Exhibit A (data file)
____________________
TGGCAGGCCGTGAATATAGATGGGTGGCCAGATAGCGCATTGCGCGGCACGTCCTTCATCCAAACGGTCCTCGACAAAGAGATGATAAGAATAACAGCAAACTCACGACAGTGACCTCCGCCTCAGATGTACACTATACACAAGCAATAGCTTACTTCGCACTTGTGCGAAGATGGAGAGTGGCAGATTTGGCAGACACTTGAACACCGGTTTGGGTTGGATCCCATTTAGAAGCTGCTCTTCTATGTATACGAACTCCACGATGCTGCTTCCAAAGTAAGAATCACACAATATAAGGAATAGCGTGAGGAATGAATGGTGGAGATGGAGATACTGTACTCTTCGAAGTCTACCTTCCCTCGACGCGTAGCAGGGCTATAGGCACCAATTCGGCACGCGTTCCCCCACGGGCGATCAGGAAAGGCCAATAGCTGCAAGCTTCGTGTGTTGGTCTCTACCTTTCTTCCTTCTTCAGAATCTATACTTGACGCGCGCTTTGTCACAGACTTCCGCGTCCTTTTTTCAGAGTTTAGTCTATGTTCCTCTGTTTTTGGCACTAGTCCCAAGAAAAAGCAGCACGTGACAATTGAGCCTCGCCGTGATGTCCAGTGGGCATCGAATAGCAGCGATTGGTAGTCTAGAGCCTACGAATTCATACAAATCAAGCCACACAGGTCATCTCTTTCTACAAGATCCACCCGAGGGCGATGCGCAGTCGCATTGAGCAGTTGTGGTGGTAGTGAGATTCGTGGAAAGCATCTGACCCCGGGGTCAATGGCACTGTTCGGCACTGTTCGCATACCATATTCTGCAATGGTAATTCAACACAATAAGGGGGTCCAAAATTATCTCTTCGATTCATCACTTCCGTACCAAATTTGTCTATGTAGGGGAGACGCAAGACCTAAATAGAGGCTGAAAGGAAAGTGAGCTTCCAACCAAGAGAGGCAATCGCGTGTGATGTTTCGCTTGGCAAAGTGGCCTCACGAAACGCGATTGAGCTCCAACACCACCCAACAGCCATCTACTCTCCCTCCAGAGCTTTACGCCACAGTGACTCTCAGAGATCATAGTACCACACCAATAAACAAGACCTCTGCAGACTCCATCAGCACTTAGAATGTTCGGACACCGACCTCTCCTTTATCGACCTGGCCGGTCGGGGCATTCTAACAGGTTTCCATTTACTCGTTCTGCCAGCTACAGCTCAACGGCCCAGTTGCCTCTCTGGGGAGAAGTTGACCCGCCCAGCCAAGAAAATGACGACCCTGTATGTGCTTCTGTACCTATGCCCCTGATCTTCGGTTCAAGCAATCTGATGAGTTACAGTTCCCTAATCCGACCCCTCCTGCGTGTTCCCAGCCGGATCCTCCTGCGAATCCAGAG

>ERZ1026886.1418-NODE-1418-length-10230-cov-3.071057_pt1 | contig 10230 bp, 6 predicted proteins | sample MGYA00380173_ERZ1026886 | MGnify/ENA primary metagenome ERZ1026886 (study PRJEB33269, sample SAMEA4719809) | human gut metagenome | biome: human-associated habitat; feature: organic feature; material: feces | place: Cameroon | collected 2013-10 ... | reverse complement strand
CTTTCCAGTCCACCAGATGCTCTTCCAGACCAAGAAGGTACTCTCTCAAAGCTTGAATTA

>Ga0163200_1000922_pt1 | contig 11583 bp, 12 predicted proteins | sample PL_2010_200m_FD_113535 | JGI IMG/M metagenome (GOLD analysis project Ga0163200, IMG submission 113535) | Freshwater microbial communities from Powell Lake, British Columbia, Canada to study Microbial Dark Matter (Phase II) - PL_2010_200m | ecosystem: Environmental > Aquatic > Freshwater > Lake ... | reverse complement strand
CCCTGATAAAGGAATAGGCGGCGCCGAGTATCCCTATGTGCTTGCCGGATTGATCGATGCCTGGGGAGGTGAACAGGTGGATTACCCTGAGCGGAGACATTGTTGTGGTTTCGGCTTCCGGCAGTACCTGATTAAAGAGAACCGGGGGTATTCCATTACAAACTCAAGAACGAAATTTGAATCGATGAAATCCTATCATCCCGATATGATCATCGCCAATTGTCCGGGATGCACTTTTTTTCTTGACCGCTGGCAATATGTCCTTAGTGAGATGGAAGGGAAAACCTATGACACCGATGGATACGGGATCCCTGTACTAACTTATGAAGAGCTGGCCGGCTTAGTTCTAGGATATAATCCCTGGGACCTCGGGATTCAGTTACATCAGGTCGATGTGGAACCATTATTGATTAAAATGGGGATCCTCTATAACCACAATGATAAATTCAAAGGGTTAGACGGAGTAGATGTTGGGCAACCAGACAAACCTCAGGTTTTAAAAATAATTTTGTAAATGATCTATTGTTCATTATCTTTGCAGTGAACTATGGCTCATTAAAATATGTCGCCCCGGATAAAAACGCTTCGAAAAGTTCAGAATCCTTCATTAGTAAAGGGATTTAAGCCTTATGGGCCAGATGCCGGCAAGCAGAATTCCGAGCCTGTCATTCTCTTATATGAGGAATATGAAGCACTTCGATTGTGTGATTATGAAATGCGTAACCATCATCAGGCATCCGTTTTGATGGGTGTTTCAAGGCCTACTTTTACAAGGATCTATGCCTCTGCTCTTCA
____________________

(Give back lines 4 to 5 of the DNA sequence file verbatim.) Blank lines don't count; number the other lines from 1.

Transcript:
>Ga0163200_1000922_pt1 | contig 11583 bp, 12 predicted proteins | sample PL_2010_200m_FD_113535 | JGI IMG/M metagenome (GOLD analysis project Ga0163200, IMG submission 113535) | Freshwater microbial communities from Powell Lake, British Columbia, Canada to study Microbial Dark Matter (Phase II) - PL_2010_200m | ecosystem: Environmental > Aquatic > Freshwater > Lake ... | reverse complement strand
CCCTGATAAAGGAATAGGCGGCGCCGAGTATCCCTATGTGCTTGCCGGATTGATCGATGCCTGGGGAGGTGAACAGGTGGATTACCCTGAGCGGAGACATTGTTGTGGTTTCGGCTTCCGGCAGTACCTGATTAAAGAGAACCGGGGGTATTCCATTACAAACTCAAGAACGAAATTTGAATCGATGAAATCCTATCATCCCGATATGATCATCGCCAATTGTCCGGGATGCACTTTTTTTCTTGACCGCTGGCAATATGTCCTTAGTGAGATGGAAGGGAAAACCTATGACACCGATGGATACGGGATCCCTGTACTAACTTATGAAGAGCTGGCCGGCTTAGTTCTAGGATATAATCCCTGGGACCTCGGGATTCAGTTACATCAGGTCGATGTGGAACCATTATTGATTAAAATGGGGATCCTCTATAACCACAATGATAAATTCAAAGGGTTAGACGGAGTAGATGTTGGGCAACCAGACAAACCTCAGGTTTTAAAAATAATTTTGTAAATGATCTATTGTTCATTATCTTTGCAGTGAACTATGGCTCATTAAAATATGTCGCCCCGGATAAAAACGCTTCGAAAAGTTCAGAATCCTTCATTAGTAAAGGGATTTAAGCCTTATGGGCCAGATGCCGGCAAGCAGAATTCCGAGCCTGTCATTCTCTTATATGAGGAATATGAAGCACTTCGATTGTGTGATTATGAAATGCGTAACCATCATCAGGCATCCGTTTTGATGGGTGTTTCAAGGCCTACTTTTACAAGGATCTATGCCTCTGCTCTTCA